In addition to individual herbs I also like Whole Pastures. Whole pastures contains a wide range of herbs. I also offer this product free choice but it can be added to the feed on a regular basis to provide natural nutrients.
I put out free choice kelp for my horses. I use the product, Source, which is designed for horses. I do not exceed the recommended dosage because I do not want to overdose with iodine. I find some horses will not consume free choice salt or eat food that has salt added but will willingly eat Source, which is high in Na and Potassium.
I use a free choice mineral year round called RedCal from NaturalVet. I have a metabolic horse so I use the RedCal plus magnesium. I find my horses will not eat much for a while but then will suddenly eat large amounts when the weather changes. This product can be left out in buckets and is not affected by rain.
I feed blue green algae to my horses year round. I put, on average, 1 tsp of the algae in the food and my horses love it. If the pasture is especially nutritious or the hay is fresh I may use less and more if the opposite is true.
There are many other herbs that can be given at different times of the year but these are my horses’ favorites in the spring. I suggest reading Equine Herbal and Energetics, by Stacey Small and Andrea Baldwin to help understand the best herbs to offer your horse during different seasons. You may even want to grow herbs or plant herbs along your fence lines where they will not be as easily mowed or grazed down. You can find herb seeds at HarmanyEquine. Your horse will certainly appreciate having herbs to brighten up his diet.
2. More Help For Your Horse
Ready to get make this the best year ever for you and your horse? Consider a nutritional consult with Dr. Ward. Or get help from one of our temperament consultants to discover your horse’s temperament type. You might even consider taking the online course and becoming a temperament consultant yourself.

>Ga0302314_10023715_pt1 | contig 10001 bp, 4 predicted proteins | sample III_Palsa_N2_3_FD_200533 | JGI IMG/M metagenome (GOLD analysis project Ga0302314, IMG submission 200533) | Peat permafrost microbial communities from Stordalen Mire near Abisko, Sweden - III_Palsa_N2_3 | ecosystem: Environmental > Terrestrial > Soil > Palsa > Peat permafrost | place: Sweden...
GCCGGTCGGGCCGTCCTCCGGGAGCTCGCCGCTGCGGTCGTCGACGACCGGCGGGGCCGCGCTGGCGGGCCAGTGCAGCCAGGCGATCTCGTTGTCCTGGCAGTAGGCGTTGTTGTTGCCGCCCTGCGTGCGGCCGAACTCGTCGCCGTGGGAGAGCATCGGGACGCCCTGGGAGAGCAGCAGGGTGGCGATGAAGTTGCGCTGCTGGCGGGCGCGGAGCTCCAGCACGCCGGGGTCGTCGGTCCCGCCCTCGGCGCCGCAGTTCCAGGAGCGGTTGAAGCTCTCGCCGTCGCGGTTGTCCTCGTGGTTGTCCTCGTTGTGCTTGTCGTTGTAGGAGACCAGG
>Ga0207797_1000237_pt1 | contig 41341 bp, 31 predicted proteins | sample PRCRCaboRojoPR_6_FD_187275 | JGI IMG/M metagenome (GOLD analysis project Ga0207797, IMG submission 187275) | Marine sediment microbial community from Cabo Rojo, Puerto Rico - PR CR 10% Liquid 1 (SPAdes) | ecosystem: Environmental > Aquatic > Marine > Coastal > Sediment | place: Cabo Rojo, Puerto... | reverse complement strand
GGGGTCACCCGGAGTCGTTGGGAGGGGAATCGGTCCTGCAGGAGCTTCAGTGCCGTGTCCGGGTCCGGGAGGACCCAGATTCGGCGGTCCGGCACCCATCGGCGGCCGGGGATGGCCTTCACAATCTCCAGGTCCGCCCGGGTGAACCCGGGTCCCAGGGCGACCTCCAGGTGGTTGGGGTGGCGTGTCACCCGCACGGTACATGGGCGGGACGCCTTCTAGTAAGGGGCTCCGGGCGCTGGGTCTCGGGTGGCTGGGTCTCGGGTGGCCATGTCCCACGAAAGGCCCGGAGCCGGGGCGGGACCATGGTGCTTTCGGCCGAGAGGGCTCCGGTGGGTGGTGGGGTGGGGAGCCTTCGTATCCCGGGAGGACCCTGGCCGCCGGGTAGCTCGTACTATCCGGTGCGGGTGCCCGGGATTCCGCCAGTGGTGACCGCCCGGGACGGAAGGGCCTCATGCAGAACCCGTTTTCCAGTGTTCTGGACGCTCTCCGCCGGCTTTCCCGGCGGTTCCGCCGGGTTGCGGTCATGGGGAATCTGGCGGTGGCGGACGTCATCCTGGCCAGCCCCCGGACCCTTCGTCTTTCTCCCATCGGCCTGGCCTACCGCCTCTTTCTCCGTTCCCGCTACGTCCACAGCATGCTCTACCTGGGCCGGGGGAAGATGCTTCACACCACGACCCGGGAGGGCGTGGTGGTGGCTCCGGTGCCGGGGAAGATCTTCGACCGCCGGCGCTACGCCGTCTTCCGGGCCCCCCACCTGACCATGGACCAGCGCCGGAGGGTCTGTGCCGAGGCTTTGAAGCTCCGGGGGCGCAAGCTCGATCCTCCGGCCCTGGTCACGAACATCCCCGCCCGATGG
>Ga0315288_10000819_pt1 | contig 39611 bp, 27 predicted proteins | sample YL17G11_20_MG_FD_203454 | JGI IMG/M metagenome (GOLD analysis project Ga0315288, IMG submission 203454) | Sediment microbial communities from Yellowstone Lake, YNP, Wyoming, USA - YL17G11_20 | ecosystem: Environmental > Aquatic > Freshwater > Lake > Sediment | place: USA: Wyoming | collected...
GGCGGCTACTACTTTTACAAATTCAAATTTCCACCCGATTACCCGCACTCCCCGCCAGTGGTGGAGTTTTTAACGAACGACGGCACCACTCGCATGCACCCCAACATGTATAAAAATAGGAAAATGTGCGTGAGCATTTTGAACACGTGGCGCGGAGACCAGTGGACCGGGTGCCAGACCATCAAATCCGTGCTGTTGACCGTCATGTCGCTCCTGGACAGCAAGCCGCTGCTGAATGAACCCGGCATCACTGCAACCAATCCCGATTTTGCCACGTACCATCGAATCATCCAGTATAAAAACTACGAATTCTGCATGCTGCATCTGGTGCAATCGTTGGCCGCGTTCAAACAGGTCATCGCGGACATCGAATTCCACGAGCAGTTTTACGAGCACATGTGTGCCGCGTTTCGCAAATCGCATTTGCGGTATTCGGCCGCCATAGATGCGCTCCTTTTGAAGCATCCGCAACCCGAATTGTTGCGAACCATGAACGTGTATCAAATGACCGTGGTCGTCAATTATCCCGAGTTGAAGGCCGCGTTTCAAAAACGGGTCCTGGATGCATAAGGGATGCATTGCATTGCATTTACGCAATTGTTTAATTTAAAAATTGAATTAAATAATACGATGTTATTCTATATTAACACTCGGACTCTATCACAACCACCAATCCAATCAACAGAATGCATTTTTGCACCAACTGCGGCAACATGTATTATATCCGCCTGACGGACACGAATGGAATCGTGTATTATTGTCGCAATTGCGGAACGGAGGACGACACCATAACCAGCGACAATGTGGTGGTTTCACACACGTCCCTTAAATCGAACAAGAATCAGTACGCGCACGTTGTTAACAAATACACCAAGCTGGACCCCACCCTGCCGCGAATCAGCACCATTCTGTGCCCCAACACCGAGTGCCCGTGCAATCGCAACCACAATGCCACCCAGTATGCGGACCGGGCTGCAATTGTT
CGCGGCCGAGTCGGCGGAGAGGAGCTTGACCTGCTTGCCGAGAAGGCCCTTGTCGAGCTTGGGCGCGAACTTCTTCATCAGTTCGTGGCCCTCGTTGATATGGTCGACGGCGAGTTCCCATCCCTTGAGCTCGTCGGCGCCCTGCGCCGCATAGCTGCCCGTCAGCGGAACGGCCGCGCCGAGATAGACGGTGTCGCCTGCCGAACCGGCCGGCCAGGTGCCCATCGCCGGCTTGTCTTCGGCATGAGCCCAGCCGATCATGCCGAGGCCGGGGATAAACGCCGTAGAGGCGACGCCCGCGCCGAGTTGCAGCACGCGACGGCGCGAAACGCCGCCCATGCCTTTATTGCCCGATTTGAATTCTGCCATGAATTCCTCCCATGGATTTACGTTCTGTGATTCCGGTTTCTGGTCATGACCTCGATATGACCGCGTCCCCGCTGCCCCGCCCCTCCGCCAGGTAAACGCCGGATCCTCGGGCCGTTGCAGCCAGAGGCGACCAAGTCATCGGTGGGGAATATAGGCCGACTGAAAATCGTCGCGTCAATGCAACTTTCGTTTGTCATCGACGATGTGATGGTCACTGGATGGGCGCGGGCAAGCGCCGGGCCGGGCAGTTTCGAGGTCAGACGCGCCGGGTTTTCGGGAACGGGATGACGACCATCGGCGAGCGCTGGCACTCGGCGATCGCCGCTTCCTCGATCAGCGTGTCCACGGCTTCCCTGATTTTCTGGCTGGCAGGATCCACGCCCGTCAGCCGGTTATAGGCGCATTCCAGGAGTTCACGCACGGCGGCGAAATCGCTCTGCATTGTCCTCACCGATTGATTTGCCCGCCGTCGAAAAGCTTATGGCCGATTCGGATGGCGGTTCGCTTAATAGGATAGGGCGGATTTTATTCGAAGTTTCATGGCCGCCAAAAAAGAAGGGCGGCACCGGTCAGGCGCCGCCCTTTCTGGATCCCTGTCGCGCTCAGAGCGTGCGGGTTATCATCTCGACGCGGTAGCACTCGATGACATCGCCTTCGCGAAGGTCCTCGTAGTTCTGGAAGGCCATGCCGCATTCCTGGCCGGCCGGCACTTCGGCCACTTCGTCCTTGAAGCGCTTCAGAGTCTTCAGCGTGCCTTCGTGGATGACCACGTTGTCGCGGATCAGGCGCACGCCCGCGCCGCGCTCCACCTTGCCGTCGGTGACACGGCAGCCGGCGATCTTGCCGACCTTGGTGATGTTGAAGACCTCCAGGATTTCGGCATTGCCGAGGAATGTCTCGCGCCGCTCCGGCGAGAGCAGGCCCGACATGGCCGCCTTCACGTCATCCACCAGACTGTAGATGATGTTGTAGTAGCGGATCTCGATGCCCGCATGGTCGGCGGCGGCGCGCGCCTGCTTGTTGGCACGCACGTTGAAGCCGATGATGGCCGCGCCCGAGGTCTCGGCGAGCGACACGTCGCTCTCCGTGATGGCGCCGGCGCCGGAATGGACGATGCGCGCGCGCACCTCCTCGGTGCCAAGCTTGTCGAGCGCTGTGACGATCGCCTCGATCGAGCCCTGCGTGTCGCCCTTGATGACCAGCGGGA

Then if you are ready to really get serious increasing your knowledge of holistic horse care, the Mentoring Program with one-on-one instruction with Dr. Ward may be just what you are looking for.
Traveling with your horse anytime soon? If you will be going through Colorado, Dr. Ward is offering short term self-care boarding for travelers or for horses that just need a temporary shelter. You’ll find more details at http://www.holistichorsekeeping.com/boarding.html
++++ Copyright | Getting On and Off the List ++++
Unless otherwise attributed, all material is written and edited by Madalyn Ward, DVM. Copyright (c) 2019 HolisticHorsekeeping.com and Madalyn Ward, DVM. All rights reserved.
If you like the material in this newsletter please let your friends know about it. You may reprint material in other electronic or print publications provided the above copyright notice and a link to http://www.holistichorsekeeping.com is included in the credits.
You can get off this list by sending an email to firstname.lastname@example.org.
When you forward this material, please send the entire newsletter. Thanks!
Please also enjoy all of Dr. Ward’s web resources: